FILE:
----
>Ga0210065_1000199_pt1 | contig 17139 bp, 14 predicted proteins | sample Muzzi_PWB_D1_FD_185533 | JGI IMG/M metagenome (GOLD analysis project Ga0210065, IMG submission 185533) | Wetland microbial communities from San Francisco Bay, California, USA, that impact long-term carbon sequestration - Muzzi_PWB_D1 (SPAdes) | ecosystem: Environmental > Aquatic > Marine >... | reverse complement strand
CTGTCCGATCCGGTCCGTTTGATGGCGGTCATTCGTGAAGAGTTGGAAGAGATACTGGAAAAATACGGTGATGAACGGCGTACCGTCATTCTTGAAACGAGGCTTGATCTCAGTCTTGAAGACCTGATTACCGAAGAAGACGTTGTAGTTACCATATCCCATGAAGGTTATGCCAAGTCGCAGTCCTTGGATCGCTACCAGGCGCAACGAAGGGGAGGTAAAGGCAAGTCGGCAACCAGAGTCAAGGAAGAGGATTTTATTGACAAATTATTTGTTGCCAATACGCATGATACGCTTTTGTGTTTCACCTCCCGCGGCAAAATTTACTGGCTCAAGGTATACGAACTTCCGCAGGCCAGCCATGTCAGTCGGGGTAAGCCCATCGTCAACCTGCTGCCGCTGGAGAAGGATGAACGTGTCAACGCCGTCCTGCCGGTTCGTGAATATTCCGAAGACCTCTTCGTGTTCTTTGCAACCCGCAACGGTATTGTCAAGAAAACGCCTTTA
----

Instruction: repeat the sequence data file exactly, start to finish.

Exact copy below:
>Ga0210065_1000199_pt1 | contig 17139 bp, 14 predicted proteins | sample Muzzi_PWB_D1_FD_185533 | JGI IMG/M metagenome (GOLD analysis project Ga0210065, IMG submission 185533) | Wetland microbial communities from San Francisco Bay, California, USA, that impact long-term carbon sequestration - Muzzi_PWB_D1 (SPAdes) | ecosystem: Environmental > Aquatic > Marine >... | reverse complement strand
CTGTCCGATCCGGTCCGTTTGATGGCGGTCATTCGTGAAGAGTTGGAAGAGATACTGGAAAAATACGGTGATGAACGGCGTACCGTCATTCTTGAAACGAGGCTTGATCTCAGTCTTGAAGACCTGATTACCGAAGAAGACGTTGTAGTTACCATATCCCATGAAGGTTATGCCAAGTCGCAGTCCTTGGATCGCTACCAGGCGCAACGAAGGGGAGGTAAAGGCAAGTCGGCAACCAGAGTCAAGGAAGAGGATTTTATTGACAAATTATTTGTTGCCAATACGCATGATACGCTTTTGTGTTTCACCTCCCGCGGCAAAATTTACTGGCTCAAGGTATACGAACTTCCGCAGGCCAGCCATGTCAGTCGGGGTAAGCCCATCGTCAACCTGCTGCCGCTGGAGAAGGATGAACGTGTCAACGCCGTCCTGCCGGTTCGTGAATATTCCGAAGACCTCTTCGTGTTCTTTGCAACCCGCAACGGTATTGTCAAGAAAACGCCTTTA